Returning to Biofuels, advancements in the development of renewable, carbon neutral sources of hydrocarbon fuels is and has been increasing rapidly to the point where we expect the technology to be fully comercial within the next ten to twenty years. Decoupling our economy from foregin fossil fuels is beneficial in many ways, such as providing us energy security and reducing the power of despotic oil states have in influencing our foregin policy. I just think that it is short sighted to see no future in which we can maintain our lucrative energy production and remain carbon neutral. The electric car argument too is one that seems a pitfall for may would be environmentalists. Electric cars are not a magic bullet to solve all logistical sources of carbon emissions. Electric cars are only non-polluting if the electricity they are running off isn't made through the burning of fossil fuels otherwise you are just shifting the point of emission from the exhaust pipe to the powerstation smokestacks. Ideally if we could decarbonise the national grid that would make the electric cars as green as the idealist would have us believe but to simply bet the farm on this projection that in ten years time electric cars being greener will offset the growing population and our hopefully increasing energy demand seems like wishful thinking to me.
The one thing i don't see in this 10 point plan of the PM’s is any penalising taxes on our most polluting industries. 71% of global carbon emissions are provided by only the 100 most polluting companies on the planet. We cannot begin to address the rising global CO2 emissions if we dont first tackle these multinational conglomerates who for too long have had the whip hand over tax law and pollution legislation in this country and around the world. Any plan to tactile global warming that doesn't include some power to reign in some of the multinationals that are driving this problem is dead on arrival in terms of efficacy. I am very glad to see some Keynesian investment in these long term investments that may not be very valuable on the open market given their large investment and a long time before a return on that investment. I just wish we had seen this coupled with additional taxes to even pay these new initiatives (I am not some kind of deficit hawk, I think deficit spending is good actually and investments in maintaining employment is better than minimising inflation). I also think the investment in nuclear energy is great, my only gripe is that it doesn't go far enough. I have always praised France for fully committing to nuclear energy in the later half of the 20th century. I would imagine that even the french population was as spooked by chernolbyl and three mile island as the rest of the western world but their ability to soldier on ahead anyway is commendable. I think a real focus on a nuclear future for britain would be a great idea because in the future when africa comes online, the EU may want to sell their energy grid to african nations needing energy to develop. If we were positioned as a net energy exporter we could make tonnes of money providing energy for these nations.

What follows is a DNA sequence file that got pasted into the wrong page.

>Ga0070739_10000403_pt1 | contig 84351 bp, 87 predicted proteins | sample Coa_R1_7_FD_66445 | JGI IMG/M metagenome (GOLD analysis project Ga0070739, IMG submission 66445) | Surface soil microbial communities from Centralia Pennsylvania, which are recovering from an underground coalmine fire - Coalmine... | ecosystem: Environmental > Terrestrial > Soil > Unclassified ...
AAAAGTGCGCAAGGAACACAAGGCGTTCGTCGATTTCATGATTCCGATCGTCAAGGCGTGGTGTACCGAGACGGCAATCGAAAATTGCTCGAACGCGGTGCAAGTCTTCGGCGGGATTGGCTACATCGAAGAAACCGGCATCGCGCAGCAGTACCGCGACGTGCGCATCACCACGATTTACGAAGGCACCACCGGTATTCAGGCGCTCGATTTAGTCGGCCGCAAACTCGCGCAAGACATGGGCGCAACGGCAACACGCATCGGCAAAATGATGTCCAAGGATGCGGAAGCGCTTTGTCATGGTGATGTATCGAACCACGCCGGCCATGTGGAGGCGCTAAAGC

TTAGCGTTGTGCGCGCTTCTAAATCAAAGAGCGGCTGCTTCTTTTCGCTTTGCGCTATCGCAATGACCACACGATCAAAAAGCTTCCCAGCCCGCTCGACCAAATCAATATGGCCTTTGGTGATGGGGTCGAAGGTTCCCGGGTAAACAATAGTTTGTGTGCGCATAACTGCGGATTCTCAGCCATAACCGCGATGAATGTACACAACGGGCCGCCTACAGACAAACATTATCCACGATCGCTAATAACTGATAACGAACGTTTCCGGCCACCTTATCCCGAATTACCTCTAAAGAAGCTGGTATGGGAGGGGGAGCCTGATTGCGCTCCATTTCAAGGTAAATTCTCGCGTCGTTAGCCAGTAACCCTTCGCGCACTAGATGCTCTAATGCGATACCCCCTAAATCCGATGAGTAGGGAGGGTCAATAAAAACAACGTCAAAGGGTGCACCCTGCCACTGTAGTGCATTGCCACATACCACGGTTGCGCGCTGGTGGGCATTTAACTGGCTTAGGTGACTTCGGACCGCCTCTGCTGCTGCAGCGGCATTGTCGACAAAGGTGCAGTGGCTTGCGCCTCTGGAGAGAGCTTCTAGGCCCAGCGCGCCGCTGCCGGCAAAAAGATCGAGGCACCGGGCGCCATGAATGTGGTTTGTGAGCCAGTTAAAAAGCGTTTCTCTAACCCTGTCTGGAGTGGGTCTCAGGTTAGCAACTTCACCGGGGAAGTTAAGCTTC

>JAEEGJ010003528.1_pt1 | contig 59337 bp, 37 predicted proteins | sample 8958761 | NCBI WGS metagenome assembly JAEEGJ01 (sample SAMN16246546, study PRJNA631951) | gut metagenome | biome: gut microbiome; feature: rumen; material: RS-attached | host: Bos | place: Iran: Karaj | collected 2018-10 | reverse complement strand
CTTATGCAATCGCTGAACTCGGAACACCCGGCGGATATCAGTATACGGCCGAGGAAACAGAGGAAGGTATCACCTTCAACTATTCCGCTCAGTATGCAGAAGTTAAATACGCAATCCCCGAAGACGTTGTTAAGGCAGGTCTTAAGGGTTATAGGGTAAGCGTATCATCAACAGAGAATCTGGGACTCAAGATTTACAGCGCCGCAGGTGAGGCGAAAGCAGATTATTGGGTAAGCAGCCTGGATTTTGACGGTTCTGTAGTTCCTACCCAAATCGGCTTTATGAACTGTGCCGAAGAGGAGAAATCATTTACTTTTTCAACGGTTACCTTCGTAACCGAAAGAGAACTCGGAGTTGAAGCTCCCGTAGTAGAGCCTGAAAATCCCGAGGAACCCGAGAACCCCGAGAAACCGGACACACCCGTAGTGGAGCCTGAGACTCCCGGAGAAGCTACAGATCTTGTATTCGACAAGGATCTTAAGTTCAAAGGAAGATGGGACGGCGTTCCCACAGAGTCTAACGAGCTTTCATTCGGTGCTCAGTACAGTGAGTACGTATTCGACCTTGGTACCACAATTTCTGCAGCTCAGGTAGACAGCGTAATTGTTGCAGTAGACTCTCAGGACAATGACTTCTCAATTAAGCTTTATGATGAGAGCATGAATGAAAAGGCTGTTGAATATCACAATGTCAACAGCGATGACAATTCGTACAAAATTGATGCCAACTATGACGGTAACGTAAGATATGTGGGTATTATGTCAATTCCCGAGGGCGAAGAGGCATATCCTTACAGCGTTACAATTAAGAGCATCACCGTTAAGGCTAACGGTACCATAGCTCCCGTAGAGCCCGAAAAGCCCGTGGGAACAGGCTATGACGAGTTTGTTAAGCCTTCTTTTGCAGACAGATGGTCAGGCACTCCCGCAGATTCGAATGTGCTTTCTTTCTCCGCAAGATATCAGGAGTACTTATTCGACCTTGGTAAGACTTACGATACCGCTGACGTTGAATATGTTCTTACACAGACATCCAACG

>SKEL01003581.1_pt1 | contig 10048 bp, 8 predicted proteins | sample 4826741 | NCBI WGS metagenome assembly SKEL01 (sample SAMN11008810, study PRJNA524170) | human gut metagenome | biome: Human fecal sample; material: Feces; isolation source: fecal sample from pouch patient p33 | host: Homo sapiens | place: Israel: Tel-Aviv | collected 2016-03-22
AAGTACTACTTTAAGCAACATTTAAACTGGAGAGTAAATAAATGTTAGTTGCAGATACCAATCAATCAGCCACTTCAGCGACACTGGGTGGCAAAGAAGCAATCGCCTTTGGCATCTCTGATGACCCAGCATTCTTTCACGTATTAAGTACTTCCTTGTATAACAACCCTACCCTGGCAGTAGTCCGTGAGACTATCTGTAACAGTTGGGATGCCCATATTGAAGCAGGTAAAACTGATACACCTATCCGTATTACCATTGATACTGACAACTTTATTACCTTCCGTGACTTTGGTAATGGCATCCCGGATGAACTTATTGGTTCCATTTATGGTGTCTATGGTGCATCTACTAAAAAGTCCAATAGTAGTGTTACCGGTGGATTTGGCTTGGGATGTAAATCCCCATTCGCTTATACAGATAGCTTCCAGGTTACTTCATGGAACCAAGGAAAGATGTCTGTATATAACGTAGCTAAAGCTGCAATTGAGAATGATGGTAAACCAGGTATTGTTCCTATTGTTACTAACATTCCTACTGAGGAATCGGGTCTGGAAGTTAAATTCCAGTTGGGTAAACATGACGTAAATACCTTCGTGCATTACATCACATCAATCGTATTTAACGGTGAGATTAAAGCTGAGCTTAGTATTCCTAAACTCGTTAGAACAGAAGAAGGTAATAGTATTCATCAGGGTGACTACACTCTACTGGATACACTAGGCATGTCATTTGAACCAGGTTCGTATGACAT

Overall I must admit I am pleased by the announcement of this 10 point plan. My biggest bugbear is something I mentioned earlier. The framing and public perception of these initiatives is crucial to maintaining them under successive governments. Giving the press this car shaped stick to beat you with damages the image of the announcement as a whole. We will see how long this new Boris lasts by how the polls look over the coming weeks, If this announcement turns off those carbon loving psychos in the tory party then maybe he will have to U turn on many of these policies. Honestly though I don't see Labour drawing much from the tories over the coming weeks. It would appear that the civil war brewing in that party over the last decade has finally reached a fever pitch over the suspension and subsequent readmission of the former labour leader over his crudely worded reaction to the EHRC report that neither condemned him nor exonerated him. The Lib Dems seem like the ones most at risk with this new liberal facelift. Not aided by the fact I’m pretty sure no one reading this right now can name the current leader of the Lib Dems without looking it up (It's Ed Davey by the way). I could see whatever new wehrmacht of xenophobia Farage spins up in the coming months, as a replacement for the brexit party, making hay over this new direction for the PM. Of course UKIP is technically still around but they almost seem as pointless as the Lib Dems after their victory in the 2016 referendum (hopefully a similar fate befalls the SNP after independence).
Only time will tell if this policy of sliding to the centre will grab the voters he needs to secure another victory in 2024 but as it stands I think this is a good thing for the country even if I do see it as a pulled punch slightly in the fight against climate change.